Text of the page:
An unreasonable assumption

In reviewing two important books that are making the case for incorporating moral considerations into economics turning it from ‘dismal science’ into ‘distinguished science’, Ricardo Hausmann writes,

But with a few reasonable assumptions, such as the idea that more is better than less, you can make many predictions about how people will behave.

The more I think about it, the more I feel that it is not a reasonable assumption at all because if, at any given point in time, more is preferred to less (or, what you have – because what you have can always be less than what you imagine you should have), it is both socially, economically and morally hugely problematic because the answer to that desire is unbounded.


Admission bias in Ivy League

More than two weeks ago, this article appeared in the Wall Street Journal accusing Ivy League institutions in the US as practising discrimination – leaving out Asian students – and casting the attempt by Princeton University attempts to block the government’s release of document that could ‘show discrimination’ in a negative light.  Well, I am not persuaded.

Any Club has the right to decide on whom it would admit as its members. All those who are not admitted can claim discrimination. Any subjective decision can be termed arbitrary. There is a fine line.

If Ivy League Schools decided that they would try to lower the percentage of Asian students in their campuses, that is their prerogative.

An educationist whom I know very well and who does not live in the U.S. wrote me this:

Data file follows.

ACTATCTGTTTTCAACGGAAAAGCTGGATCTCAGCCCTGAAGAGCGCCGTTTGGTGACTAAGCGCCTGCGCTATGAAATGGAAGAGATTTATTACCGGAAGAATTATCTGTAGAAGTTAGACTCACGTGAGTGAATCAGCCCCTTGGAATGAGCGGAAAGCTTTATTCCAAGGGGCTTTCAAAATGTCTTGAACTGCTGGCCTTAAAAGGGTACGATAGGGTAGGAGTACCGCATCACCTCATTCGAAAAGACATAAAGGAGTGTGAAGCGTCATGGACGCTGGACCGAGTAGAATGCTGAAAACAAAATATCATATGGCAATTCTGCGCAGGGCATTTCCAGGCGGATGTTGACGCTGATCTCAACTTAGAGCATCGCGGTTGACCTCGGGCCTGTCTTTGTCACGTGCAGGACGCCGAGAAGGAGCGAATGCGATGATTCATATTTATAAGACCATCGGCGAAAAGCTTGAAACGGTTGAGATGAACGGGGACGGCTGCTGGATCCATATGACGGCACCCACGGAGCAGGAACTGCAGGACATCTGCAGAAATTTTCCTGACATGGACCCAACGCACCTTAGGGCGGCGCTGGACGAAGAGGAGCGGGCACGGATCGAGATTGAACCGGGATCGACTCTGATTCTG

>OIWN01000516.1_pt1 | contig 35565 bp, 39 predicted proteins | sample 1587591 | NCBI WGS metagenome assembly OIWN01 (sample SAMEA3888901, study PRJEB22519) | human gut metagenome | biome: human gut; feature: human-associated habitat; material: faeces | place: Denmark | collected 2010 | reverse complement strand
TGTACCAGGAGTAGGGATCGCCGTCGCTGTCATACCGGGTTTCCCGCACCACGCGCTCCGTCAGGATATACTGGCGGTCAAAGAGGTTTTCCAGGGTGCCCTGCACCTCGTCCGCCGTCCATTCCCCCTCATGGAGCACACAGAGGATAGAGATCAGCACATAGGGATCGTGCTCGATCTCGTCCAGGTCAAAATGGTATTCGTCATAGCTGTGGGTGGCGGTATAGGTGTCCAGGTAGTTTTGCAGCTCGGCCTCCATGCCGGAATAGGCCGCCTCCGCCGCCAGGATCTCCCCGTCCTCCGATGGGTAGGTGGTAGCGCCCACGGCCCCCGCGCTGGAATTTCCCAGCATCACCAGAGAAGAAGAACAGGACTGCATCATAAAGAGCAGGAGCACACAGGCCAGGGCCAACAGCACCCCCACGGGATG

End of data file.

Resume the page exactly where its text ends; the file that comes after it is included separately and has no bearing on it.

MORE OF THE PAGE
Admissions decisions are inherently subjective when raw data between candidates is broadly equal.  Global admissions data patterns are naturally subject to external economic, social, political and legal considerations.  None of that is defined or definable because those sands are shifting continually.

Total transparency is not possible or even desirable in admissions.  Every decision can be questioned on some grounds or other, but schools need some autonomy to make decisions, within the bounds of reason, ethics and the law of the land.  Wise students learn soon enough that their Destiny cannot be mapped.


Well, this emphasis on foisting diversity (hard to beat that for an oxymoron) is a manifestation of the virulent and toxic and often ridiculous political correctness that is sweeping through American campuses, reminiscent of the 1960s and 1970s – or is it far worse now?

Read this interview by Jonathan Haidt with Wall Street Journal to figure out what he thinks is driving it.

It is up to you to read this story before or after you read the interview – a free speech area in Los Angeles! Bizarre.